the king had heard these things, he was troubled, and all Jerusalem with him. 4 And when he had gathered all the N.T. I Mace. chief priests and scribes of the people together, he demanded of them where Christ should be born. 5 And they said unto him, In Bethlehem of Judæa: for thus it is A MICAH V. 2. Written by the prophet, 6 d And thou Bethlehem, 8 [in the] land of Juda, art not the least among the princes of Juda : for out of thee shall come a Governor, that shall rule my people Israel. 7 Then Herod, when he had privily called the wise men, enquired of them diligently what time the star appeared. 8 And he sent them to Bethlehem, and said, Go and search diligently for the young child; and when ye have found him, bring me word again, that I may come and worship him also. 9 When they had heard the king, they departed; and, lo, the star, which they saw in the east, went before them, till it came and stood over where the young child was. 10 When they saw the star,
E not expressed in the original.
to worship him] i. e. to do homage to him, in the Eastern fashion of prostration. 3. was troubled] Josephus represents these troubles as raised by the Pharisees, who prophesied a revolution. Herod, as a foreigner and usurper, feared one was born King of the Jews: the people, worn away by seditions and slaughters, feared fresh tumults and wars. There may also be a trace of the popular notion that the times of the Messiah would be ushered in by great tribulations. 4. when he had gathered] i. e. says Lightfoot, he assembled the Sanhedrim. For the Sanhedrim consisting of seventy-one members, and comprising Priests, Levites, and Israelites, under the term chief priests" are contained the two first of these, and under "scribes of the people" the third. the chief priests are most likely the High Priest and those of his race,-any who had served the office, and perhaps also the presidents of the twenty-four courses (1 Chron. xxiv. 6). the scribes consisted of the teachers and interpreters of the Divine law, the lawyers of St. Luke. But the elders of the people are usually mentioned with these two classes as making up the Sanhedrim. See ch. xvi. 21; xxvi. 3, 59. Possibly on this occasion the chief priests and scribes only were summoned, the question being one of Scripture learning. 6. And thou] This is a free paraphrase of the prophecy in Micah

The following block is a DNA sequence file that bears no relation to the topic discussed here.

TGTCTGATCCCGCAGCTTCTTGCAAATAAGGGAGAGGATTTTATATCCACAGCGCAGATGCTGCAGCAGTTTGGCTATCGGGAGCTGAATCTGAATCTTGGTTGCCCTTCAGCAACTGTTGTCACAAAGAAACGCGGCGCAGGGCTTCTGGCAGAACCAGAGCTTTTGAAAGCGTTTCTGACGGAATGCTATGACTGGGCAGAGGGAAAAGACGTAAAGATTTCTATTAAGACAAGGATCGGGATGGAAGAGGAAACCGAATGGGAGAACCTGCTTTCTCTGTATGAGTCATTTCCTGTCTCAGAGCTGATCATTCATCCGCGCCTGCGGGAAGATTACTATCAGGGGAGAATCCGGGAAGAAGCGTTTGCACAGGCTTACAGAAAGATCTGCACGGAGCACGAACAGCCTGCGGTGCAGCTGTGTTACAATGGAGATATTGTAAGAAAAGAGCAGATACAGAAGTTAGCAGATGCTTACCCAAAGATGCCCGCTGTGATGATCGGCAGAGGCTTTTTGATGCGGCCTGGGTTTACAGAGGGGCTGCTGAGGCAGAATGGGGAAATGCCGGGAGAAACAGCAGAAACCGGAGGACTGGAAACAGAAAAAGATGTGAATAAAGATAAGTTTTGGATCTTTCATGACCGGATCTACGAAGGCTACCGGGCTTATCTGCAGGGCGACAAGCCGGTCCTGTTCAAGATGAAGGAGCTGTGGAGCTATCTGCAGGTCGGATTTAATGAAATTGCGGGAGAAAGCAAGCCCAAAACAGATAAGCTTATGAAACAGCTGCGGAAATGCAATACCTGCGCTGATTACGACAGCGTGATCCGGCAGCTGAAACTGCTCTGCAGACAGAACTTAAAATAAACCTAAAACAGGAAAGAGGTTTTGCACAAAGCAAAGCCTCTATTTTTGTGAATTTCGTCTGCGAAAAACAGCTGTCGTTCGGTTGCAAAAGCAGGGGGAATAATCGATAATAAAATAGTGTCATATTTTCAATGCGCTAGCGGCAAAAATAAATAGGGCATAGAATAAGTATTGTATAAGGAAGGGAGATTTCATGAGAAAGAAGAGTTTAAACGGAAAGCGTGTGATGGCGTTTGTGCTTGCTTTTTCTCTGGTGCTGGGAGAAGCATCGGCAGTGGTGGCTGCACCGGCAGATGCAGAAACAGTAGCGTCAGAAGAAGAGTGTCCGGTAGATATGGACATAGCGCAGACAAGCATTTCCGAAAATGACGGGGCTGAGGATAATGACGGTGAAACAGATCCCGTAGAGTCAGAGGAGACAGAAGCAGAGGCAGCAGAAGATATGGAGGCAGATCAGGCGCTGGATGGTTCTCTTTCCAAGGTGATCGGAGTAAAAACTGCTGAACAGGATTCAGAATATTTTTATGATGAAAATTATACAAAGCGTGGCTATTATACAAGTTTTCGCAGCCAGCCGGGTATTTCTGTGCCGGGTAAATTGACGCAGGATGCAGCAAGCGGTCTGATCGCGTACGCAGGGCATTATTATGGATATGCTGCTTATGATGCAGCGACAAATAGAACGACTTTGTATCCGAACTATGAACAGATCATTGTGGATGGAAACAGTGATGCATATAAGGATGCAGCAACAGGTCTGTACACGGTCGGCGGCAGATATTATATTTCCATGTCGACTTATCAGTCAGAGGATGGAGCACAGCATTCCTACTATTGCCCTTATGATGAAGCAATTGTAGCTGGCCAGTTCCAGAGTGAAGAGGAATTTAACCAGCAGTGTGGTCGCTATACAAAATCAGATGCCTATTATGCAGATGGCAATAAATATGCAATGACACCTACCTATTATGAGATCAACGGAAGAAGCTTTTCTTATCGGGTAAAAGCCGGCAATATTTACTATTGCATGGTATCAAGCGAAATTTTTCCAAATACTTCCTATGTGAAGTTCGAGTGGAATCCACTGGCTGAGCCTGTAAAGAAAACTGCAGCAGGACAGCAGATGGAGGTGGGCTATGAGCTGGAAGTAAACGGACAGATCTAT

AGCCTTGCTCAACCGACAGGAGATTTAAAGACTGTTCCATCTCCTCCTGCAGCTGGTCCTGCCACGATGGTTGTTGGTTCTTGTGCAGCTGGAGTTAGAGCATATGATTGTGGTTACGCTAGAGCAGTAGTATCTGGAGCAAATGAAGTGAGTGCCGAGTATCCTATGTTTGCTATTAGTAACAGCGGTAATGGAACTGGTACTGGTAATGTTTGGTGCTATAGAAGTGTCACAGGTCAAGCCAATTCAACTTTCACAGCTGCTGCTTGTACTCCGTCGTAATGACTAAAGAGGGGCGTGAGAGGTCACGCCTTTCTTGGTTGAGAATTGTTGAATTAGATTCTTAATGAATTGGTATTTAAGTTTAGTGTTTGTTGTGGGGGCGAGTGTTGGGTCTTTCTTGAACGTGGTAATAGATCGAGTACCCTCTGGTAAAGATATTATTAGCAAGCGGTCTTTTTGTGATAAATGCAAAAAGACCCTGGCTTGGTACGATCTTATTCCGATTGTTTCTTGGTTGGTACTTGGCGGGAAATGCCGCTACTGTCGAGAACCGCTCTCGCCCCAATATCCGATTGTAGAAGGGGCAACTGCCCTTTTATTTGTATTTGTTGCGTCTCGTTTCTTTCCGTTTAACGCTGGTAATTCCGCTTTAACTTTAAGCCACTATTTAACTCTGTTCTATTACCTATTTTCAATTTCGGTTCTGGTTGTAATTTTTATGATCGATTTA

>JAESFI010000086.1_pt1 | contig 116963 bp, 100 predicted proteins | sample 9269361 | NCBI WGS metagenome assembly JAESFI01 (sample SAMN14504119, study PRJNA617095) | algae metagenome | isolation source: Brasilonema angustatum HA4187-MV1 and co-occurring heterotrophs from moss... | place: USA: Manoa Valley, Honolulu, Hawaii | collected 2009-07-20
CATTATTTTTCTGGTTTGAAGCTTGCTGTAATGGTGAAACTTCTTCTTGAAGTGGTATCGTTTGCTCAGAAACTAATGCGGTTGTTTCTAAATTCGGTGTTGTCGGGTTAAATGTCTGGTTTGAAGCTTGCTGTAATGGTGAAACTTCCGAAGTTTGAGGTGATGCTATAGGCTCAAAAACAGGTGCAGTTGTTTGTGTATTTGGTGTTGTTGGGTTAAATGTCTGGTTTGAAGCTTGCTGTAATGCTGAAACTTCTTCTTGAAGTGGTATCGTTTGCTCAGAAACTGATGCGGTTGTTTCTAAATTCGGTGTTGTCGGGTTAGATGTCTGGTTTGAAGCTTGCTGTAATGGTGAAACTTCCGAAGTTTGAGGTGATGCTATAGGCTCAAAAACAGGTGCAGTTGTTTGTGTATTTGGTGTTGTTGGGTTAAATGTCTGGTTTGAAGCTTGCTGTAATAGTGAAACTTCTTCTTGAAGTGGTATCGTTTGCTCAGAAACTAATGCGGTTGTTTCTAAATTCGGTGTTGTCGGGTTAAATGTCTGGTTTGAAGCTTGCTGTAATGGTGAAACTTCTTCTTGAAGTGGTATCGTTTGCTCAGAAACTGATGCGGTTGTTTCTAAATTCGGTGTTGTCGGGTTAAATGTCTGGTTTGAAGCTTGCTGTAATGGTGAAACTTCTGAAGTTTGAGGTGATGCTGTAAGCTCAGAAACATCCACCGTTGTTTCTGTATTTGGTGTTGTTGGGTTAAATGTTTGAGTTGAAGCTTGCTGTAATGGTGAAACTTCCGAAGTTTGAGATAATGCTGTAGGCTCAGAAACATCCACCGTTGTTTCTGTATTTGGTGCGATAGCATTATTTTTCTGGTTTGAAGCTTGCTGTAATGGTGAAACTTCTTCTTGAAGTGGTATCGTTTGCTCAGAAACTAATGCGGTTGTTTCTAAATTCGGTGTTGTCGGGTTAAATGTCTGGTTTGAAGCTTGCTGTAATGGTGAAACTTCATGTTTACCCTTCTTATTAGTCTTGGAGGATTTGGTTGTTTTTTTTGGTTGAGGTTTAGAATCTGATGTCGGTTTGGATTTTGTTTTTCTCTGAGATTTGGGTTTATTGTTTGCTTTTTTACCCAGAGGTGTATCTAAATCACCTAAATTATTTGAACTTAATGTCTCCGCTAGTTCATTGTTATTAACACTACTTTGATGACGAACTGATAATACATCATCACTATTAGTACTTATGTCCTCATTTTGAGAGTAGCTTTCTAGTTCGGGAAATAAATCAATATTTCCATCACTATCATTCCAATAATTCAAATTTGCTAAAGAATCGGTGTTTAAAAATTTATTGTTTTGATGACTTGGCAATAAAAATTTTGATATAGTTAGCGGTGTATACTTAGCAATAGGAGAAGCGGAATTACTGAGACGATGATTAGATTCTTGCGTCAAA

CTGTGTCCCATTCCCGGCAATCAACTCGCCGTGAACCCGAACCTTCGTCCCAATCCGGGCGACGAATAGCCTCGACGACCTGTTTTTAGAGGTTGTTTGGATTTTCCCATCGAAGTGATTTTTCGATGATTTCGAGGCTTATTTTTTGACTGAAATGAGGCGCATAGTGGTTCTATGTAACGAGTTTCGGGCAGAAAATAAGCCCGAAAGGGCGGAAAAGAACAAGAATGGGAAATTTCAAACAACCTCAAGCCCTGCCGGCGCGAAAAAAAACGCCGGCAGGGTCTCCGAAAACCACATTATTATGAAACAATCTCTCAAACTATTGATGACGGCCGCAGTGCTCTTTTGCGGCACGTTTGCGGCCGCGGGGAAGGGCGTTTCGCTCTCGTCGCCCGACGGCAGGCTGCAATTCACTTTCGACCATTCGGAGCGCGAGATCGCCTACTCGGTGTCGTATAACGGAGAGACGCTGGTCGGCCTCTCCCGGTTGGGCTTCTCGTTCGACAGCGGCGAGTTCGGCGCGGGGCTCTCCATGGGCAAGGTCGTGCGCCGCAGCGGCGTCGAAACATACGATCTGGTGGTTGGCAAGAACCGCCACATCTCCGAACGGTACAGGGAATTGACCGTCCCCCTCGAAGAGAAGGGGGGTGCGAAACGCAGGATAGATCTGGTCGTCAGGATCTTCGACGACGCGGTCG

It must be remembered that though the
among the princes." out of thee shall come] It has been remarked that the singular expression, which occurs both in Tacitus and Suetonius (see above), "there should go forth from Judæa," may have been derived from these words of the LXX. 9.] stood over may mean over that part of Bethlehem where the young child was,' which they might have ascertained by enquiry. Or it may even mean, 'over the whole town of Bethlehem.' If it is to be understood as standing over the house, and thus indicating to the magi the position of the object of their search, the whole incident 2. must be regarded as miraculous. But this